Small charities across the UK are in trouble. Our methods for building relationships and fundraising are being outdated by new technology. We are now finding our networks of donors, partners and constituents are migrating to a new technological space, and small charities like us risk being left behind.
Like all charities big and small, we are now putting our hopes into growing our volunteer base and reaching out to new talent to help us evolve. The voluntary sector landscape is rapidly changing. We have always had deep roots in civil society and our connections inside communities go far back in history, but we are finding it ever harder to reach the people who care about our causes. We are counting on enthusiastic volunteers from the digital innovation and creative sectors who can take our message that ‘community matters’ and make it seen and heard by stakeholders across the world.
How can the business community help?
New corporate initiatives signal a new dawn for ethical consumer culture. The world’s most powerful multinational tech companies, Google.org and the Bill & Melinda Gates Foundation, are leading corporate giving programmes’ aimed at the poorest communities. Since 2013, Google.org has spent £9m in the UK. Jacqueline Fuller, managing director of Google’s charitable arm, told the Guardian ‘we feel it’s important to be good citizens in the place where we live and work… So this is an area that’s natural for us to invest in’. We are aligned with this same philanthropic attitude. Making West Euston a better place to work and live is our ethos: we want the local business community to get on board with us, for the benefit of the community as a whole.
What corporate giving means to small charities
Corporate Social Responsibility (CSR) is a term to describe a company’s efforts to improve society in various ways. It can take the form of match gift programs, where a company will double the donations that their employees are giving to non-profits. Some companies offer volunteer grants, supporting their employees to do work for charities; other companies will enter into partnership with a charity and put that charity’s name on a major marketing campaign. Quite often small charities like ours require small, low cost commitments to write a few blog posts, give legal advice, make a video or help with a social media campaign.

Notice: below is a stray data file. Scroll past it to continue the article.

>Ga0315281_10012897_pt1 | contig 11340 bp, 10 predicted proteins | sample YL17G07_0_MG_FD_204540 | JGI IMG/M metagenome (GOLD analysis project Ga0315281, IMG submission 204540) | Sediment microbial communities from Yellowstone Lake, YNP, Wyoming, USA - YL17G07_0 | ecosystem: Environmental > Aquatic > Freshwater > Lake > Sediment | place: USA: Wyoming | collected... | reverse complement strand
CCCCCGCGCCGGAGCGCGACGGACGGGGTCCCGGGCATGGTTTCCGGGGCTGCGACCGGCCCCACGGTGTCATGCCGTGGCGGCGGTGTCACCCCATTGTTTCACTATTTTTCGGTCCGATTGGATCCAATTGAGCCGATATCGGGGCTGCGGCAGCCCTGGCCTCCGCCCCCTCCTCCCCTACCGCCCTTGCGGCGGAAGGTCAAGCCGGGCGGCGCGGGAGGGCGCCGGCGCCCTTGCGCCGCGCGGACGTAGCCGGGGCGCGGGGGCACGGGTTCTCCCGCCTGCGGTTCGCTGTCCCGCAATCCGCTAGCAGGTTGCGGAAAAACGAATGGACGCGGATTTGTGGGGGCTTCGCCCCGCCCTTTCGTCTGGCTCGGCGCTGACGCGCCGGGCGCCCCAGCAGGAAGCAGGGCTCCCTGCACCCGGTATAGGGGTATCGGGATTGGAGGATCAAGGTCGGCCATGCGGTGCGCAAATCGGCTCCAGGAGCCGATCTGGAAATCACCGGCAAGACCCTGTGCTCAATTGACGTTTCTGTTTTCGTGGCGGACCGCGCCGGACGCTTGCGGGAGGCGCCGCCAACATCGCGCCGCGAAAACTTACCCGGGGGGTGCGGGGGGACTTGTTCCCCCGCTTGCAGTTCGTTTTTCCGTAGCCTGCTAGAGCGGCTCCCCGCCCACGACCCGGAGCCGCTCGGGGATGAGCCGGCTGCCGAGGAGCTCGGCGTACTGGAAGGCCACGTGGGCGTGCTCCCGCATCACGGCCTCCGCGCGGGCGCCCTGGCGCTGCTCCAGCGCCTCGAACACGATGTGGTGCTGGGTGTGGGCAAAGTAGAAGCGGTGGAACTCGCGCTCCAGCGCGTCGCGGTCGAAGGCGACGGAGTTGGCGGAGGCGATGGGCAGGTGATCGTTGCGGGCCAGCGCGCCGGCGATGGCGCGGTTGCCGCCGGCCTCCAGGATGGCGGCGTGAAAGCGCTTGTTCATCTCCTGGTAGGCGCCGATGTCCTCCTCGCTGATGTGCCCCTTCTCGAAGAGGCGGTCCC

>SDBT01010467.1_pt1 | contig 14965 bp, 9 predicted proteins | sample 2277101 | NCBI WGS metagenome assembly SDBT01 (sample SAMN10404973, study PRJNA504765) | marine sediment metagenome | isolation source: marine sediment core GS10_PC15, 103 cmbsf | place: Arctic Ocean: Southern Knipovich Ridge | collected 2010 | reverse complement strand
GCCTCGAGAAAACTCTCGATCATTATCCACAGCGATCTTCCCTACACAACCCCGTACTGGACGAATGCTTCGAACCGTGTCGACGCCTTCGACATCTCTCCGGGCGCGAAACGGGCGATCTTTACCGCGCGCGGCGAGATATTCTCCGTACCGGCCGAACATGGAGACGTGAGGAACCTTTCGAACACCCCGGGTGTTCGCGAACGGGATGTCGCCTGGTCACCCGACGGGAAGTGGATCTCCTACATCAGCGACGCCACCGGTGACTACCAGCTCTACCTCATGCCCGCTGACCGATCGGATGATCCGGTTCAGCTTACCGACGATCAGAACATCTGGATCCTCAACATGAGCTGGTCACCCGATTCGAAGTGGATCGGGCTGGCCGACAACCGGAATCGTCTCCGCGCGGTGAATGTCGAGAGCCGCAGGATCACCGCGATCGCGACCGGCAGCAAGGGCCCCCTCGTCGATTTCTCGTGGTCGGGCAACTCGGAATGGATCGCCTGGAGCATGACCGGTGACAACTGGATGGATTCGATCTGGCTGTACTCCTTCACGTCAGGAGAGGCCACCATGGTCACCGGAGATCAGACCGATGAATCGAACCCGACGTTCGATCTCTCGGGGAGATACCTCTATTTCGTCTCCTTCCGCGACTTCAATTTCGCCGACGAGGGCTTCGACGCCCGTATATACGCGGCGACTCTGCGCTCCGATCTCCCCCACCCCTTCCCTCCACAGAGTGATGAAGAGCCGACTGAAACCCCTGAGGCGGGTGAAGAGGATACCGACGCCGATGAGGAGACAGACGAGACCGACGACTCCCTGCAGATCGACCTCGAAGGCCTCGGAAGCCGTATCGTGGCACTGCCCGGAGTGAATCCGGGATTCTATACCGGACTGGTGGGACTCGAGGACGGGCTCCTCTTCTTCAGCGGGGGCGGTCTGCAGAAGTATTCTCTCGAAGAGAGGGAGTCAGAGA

The practice of corporate giving is not a law in the UK. However it is becoming increasingly part of the way businesses operate; it has the potential to strengthen the relationship between small charities and businesses, creating long lasting, mutually beneficial, partnerships between the two.
The benefits of a corporate–charity relationship are win-win. In its early days, CSR began as a cynical strategy used by unethical corporations to undermine anti-corporate activists and movements. Today, socially responsible initiatives on behalf of companies are increasing people’s loyalty to brands, and therefore are increasing their profits. As an ‘ethical consumer culture’ gains a wider acceptance, the chances for local charities to improve livelihoods are also increasing.